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RichardH
02-07-2017, 11:42 PM
I'd like to share a discussion from oil painting class today. The students all have projects for the next two months, and the theme this time is changing plans.

Whenever an idea comes, a vision for a creative project, or a period of harmonious work, it usually comes with an end result in mind, and a basic roadmap for how to get there. A painting can appear in the mind's eye very vivid, and a technique is followed to achieve that result.

However, if a vision is held too tightly the project will run out of steam, or will become slavish at some point. This is also true with finding a groove... where there is inspiration, confidence, and high skill. A groove will have a beginning, it will peak, and it will either fizzle or also become slavish. There is always an arc, and what we have been working with this session is how have an idea, believe in it, act on it, and at the same time be willing to let go of it, before it takes you down with it. This way the painter is always riding a shifting, evolving, vision of the work at hand.

This touch-and-go approach can be hard for people who want control, who want to have their palette logically organized, and to have an ordered creative process. It can be like giving into chaos.

I demonstrated this shifting approach by doing a very detailed and finished painting, then suddenly wiping it away with turps, "annihilating" it, so that only the ghostly image of what was there remained. Then this ghostly image became a very interesting suggestion for something new, and the seed of a painting that could not have been arrived at by other means.

I have been working on a digital project for a year, and it might take another year or two to complete it. Within this time the basic outline idea has remained, but with that broad outline, the vision has continually died and been reborn, with each vision having its arc. So instead of having fixed form being followed, the process has been a morphing, shifting, evolving vision that is as fresh and inspiring today as it was a year ago. Otherwise such a large and involved project would have ground to a halt.

I am really enjoying this class, and although a couple of students have had some difficult moments, they are all learning to touch and go. The work is also looking beautiful.



Gassho
Daizan
Sat today.

Geika
02-08-2017, 12:16 AM
Thank you, Daizan. I am often letting the groove drag me down with it!

Gassho, sat today

Kyonin
02-08-2017, 08:00 PM
Thank you Daizan.

You just gave something to ponder and to sit with :)

Gassho,

Kyonin
#SatToday

Shingen
02-08-2017, 08:12 PM
Thank you Daizan. =)

Gassho
Shingen

s@today

Risho
02-08-2017, 09:53 PM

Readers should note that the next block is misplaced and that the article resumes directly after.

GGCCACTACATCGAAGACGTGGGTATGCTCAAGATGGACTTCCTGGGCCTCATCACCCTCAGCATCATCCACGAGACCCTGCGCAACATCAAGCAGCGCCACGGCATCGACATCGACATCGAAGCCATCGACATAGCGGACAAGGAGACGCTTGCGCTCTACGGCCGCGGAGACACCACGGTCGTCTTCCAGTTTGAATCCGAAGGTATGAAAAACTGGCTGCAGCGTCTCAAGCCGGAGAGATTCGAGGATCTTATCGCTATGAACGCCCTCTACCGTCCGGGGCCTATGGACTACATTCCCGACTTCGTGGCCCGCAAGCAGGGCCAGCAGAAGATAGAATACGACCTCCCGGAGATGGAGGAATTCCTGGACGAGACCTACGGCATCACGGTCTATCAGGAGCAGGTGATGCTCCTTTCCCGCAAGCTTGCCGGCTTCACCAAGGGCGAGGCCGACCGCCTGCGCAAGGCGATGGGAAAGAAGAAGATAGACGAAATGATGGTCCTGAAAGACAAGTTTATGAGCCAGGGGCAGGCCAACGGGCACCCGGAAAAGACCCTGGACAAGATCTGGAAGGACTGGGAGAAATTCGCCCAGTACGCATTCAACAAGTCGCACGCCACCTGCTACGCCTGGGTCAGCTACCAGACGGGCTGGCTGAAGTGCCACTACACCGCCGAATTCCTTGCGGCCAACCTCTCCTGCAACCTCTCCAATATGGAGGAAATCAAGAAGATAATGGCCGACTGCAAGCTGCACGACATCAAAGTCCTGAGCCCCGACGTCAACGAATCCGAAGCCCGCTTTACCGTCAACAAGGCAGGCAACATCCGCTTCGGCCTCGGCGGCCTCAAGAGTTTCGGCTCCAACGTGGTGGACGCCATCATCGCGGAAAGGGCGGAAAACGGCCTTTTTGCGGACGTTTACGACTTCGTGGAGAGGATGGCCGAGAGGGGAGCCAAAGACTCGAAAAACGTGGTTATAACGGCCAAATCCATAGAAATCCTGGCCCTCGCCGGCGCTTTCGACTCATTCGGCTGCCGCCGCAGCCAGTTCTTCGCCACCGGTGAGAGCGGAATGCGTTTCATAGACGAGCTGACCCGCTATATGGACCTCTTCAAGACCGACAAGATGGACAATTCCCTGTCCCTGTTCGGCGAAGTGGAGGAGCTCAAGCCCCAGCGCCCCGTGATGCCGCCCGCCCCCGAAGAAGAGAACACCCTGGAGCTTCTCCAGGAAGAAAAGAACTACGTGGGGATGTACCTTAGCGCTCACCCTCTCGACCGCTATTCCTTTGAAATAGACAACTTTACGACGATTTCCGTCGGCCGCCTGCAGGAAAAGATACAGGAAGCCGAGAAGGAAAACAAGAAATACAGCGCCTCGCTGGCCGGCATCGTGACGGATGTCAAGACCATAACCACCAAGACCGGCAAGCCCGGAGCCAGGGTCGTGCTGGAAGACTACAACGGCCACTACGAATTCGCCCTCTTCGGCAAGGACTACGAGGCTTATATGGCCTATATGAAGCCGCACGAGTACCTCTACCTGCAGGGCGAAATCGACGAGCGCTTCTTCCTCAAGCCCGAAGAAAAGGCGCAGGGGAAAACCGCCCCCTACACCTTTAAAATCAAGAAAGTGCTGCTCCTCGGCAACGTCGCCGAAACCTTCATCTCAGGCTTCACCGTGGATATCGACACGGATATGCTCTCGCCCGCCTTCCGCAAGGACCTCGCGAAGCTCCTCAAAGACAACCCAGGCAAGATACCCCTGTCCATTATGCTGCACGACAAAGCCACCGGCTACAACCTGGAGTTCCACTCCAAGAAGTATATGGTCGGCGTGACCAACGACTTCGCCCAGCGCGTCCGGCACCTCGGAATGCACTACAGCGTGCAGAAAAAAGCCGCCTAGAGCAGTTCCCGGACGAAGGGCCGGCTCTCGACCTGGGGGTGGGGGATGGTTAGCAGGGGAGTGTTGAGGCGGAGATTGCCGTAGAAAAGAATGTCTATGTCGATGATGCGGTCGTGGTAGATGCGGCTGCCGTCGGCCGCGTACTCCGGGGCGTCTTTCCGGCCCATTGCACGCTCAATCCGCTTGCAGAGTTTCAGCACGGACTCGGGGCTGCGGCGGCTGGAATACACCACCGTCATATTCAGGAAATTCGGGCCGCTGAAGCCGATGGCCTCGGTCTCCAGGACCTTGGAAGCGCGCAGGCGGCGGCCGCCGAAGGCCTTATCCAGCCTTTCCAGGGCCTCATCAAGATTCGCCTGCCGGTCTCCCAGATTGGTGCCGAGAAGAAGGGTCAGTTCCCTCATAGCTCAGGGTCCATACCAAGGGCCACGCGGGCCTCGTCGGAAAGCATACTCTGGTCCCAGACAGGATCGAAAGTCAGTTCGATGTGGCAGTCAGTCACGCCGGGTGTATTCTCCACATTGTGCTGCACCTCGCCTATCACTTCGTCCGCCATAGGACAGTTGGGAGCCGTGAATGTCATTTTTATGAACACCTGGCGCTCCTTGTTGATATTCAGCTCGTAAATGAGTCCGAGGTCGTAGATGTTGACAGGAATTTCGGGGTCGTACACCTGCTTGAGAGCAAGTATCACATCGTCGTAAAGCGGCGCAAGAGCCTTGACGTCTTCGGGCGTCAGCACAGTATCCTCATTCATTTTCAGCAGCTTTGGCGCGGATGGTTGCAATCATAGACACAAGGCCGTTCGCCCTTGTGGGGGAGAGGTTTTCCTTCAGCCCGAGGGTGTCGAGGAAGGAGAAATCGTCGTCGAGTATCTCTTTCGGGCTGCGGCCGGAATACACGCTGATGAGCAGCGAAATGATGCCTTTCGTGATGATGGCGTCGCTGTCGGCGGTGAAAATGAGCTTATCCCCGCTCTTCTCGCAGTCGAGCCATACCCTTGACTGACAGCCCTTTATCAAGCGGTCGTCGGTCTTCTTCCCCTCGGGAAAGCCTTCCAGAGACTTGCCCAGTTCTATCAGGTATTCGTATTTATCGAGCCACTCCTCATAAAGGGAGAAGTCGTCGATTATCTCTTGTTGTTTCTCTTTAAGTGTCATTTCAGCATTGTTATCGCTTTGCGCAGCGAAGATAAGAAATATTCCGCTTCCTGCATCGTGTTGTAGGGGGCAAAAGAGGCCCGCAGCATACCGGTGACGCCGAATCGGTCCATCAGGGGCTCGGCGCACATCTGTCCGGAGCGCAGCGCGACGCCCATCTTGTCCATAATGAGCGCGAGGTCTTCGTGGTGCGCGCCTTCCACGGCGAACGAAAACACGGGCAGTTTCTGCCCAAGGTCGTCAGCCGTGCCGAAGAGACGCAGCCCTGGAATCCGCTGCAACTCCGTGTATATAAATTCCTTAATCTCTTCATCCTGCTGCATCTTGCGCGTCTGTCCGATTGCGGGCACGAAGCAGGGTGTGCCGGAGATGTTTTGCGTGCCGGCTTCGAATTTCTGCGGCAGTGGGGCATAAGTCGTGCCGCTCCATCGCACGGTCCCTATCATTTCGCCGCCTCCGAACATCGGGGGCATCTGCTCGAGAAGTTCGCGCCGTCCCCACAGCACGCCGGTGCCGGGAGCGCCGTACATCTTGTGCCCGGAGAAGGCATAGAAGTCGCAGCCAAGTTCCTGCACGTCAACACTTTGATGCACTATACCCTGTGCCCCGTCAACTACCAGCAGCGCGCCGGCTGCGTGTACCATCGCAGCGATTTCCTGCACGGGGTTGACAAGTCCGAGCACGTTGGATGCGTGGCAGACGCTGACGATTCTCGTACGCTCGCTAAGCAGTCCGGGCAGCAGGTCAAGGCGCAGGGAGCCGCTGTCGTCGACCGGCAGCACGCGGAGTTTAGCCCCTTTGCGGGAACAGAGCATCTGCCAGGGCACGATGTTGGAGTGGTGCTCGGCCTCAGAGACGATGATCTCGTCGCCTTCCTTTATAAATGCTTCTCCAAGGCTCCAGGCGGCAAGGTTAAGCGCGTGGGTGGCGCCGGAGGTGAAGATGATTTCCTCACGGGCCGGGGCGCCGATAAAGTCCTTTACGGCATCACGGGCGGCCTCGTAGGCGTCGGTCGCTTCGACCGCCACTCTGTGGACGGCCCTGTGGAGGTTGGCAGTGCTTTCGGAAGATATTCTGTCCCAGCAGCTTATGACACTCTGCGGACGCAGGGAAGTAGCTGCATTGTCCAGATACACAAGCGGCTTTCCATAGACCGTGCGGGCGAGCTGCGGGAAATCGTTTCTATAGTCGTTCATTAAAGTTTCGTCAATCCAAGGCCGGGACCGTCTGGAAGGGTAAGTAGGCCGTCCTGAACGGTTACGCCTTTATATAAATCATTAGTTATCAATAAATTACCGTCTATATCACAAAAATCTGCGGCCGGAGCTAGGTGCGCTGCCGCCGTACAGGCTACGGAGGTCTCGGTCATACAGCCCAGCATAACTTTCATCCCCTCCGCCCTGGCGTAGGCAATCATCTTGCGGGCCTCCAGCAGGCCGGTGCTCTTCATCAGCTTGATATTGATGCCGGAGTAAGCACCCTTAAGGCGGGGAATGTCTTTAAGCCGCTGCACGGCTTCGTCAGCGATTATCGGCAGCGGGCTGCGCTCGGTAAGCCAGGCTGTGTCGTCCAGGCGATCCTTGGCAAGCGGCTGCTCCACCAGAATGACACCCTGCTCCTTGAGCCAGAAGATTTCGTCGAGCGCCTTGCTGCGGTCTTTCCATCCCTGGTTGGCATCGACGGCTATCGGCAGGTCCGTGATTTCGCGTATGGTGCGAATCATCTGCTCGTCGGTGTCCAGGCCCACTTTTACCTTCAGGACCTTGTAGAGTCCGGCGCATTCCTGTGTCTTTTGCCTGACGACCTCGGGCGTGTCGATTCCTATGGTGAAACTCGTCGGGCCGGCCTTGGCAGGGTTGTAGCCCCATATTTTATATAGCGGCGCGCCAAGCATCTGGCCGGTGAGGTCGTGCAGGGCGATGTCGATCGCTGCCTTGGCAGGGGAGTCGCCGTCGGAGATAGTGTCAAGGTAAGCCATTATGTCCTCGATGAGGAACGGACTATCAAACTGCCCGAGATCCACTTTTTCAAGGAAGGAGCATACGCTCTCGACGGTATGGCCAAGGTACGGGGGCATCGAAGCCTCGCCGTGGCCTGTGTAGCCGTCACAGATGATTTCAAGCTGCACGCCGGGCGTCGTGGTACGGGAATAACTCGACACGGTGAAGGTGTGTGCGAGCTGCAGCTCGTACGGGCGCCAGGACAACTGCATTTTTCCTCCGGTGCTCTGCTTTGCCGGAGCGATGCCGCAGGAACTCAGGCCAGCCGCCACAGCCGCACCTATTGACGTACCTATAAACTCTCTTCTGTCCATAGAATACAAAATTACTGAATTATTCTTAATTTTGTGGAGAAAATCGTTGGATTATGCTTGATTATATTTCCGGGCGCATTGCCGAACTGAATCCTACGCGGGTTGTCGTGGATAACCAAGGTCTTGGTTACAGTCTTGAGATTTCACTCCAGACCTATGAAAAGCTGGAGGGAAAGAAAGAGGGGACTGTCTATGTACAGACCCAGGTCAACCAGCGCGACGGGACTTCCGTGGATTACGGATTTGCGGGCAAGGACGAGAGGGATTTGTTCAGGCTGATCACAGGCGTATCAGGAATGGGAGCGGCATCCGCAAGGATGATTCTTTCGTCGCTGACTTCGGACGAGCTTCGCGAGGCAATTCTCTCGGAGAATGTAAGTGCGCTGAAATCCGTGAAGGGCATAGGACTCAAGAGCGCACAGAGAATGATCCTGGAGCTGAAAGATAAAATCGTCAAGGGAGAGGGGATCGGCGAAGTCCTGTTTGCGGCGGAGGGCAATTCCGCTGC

Thank you Daizan! I love this type of focus on craft.

It's funny how similar the creation process you describe in terms of an artistic endeavor is to software development. You must have the same flexible mind in programming. The further you delve into a problem, the more intimate it becomes and often times the structure of the code, it's form and sculpting, are completely redone until you have a beautiful and efficient program. It's a beautiful and unending process.

Gassho,

Rish
-sattoday

Kyotai
02-09-2017, 09:42 AM
Thank you Daizan

Gassho, Kyotai
ST

RichardH
02-09-2017, 09:33 PM
Thank you Daizan! I love this type of focus on craft.

It's funny how similar the creation process you describe in terms of an artistic endeavor is to software development. You must have the same flexible mind in programming. The further you delve into a problem, the more intimate it becomes and often times the structure of the code, it's form and sculpting, are completely redone until you have a beautiful and efficient program. It's a beautiful and unending process.

Gassho,

Rish
-sattoday

It does seem to be the way things go in general doesn't it.

Gassho
Daizan

Sat today

dod
02-20-2017, 02:58 AM
This way the painter is always riding a shifting, evolving, vision of the work at hand.


This feels pretty accurate and gave me the vision of surfing a wave which I can relate to. What age/level students do you teach Daizan? High School? University? Sidenote: I'm from just south of Toronto!



Thank you Daizan! I love this type of focus on craft.

It's funny how similar the creation process you describe in terms of an artistic endeavor is to software development. You must have the same flexible mind in programming. The further you delve into a problem, the more intimate it becomes and often times the structure of the code, it's form and sculpting, are completely redone until you have a beautiful and efficient program. It's a beautiful and unending process.

Gassho,

Rish
-sattoday

Risho, what you say is very neat. I love hearing about different people's processes/processes in different disciplines.

Thanks for sharing all,

Gassho,

Jessie:reading:[coffee]
~sat today~

RichardH
02-20-2017, 06:48 PM
Hi Jessie. I teach adult students of all abilities. Some are serious about pursuing an art career, some just developing skills, some just exploring, and some people are getting out to have fun with paint and enjoy the classroom energy. The surfing image is a good one. I've never surfed an ocean wave (very much a land animal) but definitely the waves of change. Sometimes the surfing is skillful, sometimes I get hit in the head with the board :black_eyed: . But it is all in the mix.

Gassho
Daizan

Sat today

dod
02-25-2017, 08:16 PM
That's very neat to hear Daizan. I love the variety of students you're teaching. As for the surfing – I couldn't have put it better.


Sometimes the surfing is skillful, sometimes I get hit in the head with the board :black_eyed: . But it is all in the mix.



So true.

Gassho,
Jessie:reading:
~sat today~